These machines basically have numerous spiked blades that cut through the soil and chop it up into little pieces. You can then mix in compost or soil conditioner and till it all together to make a nice light soil that is easy to dig. It took quite a few phone calls but we finally found a local store to rent a cultivator from for the day.
The cultivator was relatively lightweight and easy to operate but it did take quite a bit of body strength to maneuver. I did a little bit but then turned the task over to my husband. What a difference the cultivator made! Planting is actually pleasant when the soil is easy to dig! We both wondered why we had never thought of this before.
Planting was fun but not altogether easy. With bare root plants the big challenge for the novice gardener is “Which end is up?” Some of the roots came with greenery attached making this decision much easier but some were just roots. If it was too hard to tell up from down, the root went into the ground sideways.
What did I plant? Some really fun things! Native plants have some great stories to go along with them and are far more interesting than the standard garden center fare.
The Turk’s Cap Lilly, Lilium superbum, is a beautiful orange speckled flower that blooms in summer and is distinctive for petals that fold backwards into a turban-like shape. The bare root for this plant was a bit hard to decipher up from down so I put it in the ground sideways.
Creeping wintergreen, Gaultheria procumbens, is another native plant. It gets bright red berries in summer and the leaves can be used to distill essential flavoring oils, similar to those used in chewing gum and medicines like Pepto Bismol.
Cardinal Flower, Lobelia cardinalis, apparently has such beautiful bright red blooms it is frequently picked and rare to find in the wild. These plants like to be constantly wet so I put them in a large container that we can drown with water whenever necessary.
Black Cohosh, Actaea racemosa, also known as “Bugbane” is supposedly a natural insect repellant–although many people have commented that bees like the flowers. It apparently has a strong smell that some people find unpleasant. I hope we don’t have to pull out a bunch of stinky plants next year but if it can reduce our insects by even a fraction the smell would be worth it! Black cohosh apparently has natural estrogen-like properties and was used by Native Americans in various healing remedies for women. Black cohosh tea is being investigated as a possible treatment for the symptoms of menopause.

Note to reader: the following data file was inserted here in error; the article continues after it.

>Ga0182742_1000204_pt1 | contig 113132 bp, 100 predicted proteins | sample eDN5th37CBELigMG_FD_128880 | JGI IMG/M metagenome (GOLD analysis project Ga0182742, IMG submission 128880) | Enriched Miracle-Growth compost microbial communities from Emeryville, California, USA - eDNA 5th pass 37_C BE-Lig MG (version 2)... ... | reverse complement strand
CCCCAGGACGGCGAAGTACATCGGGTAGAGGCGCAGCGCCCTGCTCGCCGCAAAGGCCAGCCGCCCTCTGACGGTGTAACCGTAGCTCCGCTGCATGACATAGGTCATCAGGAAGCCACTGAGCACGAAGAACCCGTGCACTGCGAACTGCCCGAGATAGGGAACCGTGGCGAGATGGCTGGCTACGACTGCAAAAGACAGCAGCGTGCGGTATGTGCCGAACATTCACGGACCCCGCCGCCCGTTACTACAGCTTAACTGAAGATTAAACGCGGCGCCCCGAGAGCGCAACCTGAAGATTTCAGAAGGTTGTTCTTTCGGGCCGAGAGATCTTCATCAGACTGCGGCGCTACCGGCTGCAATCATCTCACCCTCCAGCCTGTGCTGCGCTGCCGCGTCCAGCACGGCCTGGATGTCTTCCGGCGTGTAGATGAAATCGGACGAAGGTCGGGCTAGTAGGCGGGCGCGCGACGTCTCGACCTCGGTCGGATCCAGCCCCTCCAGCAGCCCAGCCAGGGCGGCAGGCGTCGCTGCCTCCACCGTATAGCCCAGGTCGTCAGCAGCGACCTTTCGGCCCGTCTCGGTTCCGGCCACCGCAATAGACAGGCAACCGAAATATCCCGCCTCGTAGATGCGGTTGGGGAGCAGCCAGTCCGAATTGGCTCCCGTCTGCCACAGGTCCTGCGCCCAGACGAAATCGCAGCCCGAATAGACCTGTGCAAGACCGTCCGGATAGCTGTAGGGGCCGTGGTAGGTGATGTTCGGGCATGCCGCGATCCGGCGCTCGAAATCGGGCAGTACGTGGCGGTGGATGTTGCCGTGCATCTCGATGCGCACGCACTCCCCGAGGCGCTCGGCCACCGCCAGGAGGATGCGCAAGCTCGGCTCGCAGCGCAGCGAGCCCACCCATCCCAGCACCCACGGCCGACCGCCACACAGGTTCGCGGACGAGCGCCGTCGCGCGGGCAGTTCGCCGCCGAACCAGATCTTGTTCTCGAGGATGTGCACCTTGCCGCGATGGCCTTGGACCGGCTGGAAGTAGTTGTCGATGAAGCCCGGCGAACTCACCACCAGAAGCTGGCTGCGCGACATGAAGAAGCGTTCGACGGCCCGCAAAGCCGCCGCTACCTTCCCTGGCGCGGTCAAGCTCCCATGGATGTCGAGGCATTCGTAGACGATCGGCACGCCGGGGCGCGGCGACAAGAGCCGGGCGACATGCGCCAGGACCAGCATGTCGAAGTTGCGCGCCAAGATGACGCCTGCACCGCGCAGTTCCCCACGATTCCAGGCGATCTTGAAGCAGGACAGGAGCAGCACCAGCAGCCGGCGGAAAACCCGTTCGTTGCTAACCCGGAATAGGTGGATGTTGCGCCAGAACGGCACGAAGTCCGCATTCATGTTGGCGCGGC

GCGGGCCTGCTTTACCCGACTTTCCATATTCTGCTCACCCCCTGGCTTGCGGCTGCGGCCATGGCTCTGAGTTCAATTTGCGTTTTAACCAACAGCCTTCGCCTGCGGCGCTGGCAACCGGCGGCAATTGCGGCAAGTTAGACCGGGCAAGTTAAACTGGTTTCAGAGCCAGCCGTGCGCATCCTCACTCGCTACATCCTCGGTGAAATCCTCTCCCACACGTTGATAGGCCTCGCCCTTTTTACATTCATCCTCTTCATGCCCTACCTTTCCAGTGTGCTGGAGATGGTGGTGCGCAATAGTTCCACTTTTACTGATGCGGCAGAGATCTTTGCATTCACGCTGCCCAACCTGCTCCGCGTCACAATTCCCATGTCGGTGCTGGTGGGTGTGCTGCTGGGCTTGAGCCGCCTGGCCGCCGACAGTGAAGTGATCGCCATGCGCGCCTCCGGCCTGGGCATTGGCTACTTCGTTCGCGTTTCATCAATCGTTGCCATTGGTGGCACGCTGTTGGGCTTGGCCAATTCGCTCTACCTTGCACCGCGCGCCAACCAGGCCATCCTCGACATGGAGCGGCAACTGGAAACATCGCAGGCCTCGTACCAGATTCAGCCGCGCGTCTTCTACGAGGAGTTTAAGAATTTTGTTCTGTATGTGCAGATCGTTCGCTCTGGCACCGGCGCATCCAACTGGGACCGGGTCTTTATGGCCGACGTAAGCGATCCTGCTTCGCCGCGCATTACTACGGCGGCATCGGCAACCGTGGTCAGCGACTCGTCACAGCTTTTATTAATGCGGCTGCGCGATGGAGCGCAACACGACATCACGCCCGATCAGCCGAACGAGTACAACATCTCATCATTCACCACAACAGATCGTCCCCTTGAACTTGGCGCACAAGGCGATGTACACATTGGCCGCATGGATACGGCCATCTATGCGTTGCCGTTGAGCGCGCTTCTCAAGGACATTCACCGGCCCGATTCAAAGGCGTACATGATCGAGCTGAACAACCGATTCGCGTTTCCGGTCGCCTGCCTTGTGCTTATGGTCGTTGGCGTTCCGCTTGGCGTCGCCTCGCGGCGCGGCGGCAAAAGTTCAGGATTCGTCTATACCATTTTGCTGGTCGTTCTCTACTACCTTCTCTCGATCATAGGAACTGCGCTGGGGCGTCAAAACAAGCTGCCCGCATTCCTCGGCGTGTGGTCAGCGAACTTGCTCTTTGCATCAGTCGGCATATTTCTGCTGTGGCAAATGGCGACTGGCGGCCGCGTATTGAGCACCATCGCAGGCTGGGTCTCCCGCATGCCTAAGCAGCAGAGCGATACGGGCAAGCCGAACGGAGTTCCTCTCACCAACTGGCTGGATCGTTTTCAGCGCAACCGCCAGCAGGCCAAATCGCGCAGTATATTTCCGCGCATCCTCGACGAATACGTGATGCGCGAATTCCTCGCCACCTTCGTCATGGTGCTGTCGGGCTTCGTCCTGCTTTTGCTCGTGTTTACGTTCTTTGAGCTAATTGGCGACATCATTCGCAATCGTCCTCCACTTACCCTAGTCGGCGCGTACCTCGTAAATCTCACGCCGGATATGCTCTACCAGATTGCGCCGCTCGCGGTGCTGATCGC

Spiderwort, Tradescantia subaspera, is an interesting small purple flower that was once used to cure spider bites. Today, it is used as a natural environmental sensor. When exposed to severe pollutants or radiation, the flowers change color from blue to pink.
Bloodroot, Sanguinaria canadensis, is a fascinating and dangerous plant! It’s name comes from the red “blood-like” color of the root of the plant and some say that when you cut the plant it “bleeds.” It is one of the first flowers in the spring. It is also extremely poisonous! The plants contain sanguinarine which kills animal cells. Some natural healers make a potion called “black salve” from bloodroot which is supposed to burn off skin cancers or cure gangrene. Due to its poisonous nature, it is a deer-proof plant. Fortunately, I researched the poisonous nature of the plant before I handled it. I wore gloves and washed my hands after planting.
My drinking straw garden.
The downside of bare root gardening is that you don’t have much to show for your efforts afterward. Since I couldn’t even see where I had planted, I marked each root location with a plastic drinking straw (until I can think of something more appropriate). It makes it easier to ensure that I have watered each plant and will help me decipher whether something is a weed or growth from the root I planted.
I won’t know until spring whether the roots will take or if I will have just a graveyard of drinking straws to contend with. Until then, we are watering regularly and hoping for the best.
Are you working in your garden this month? What projects do you have planned? Please share in the comments.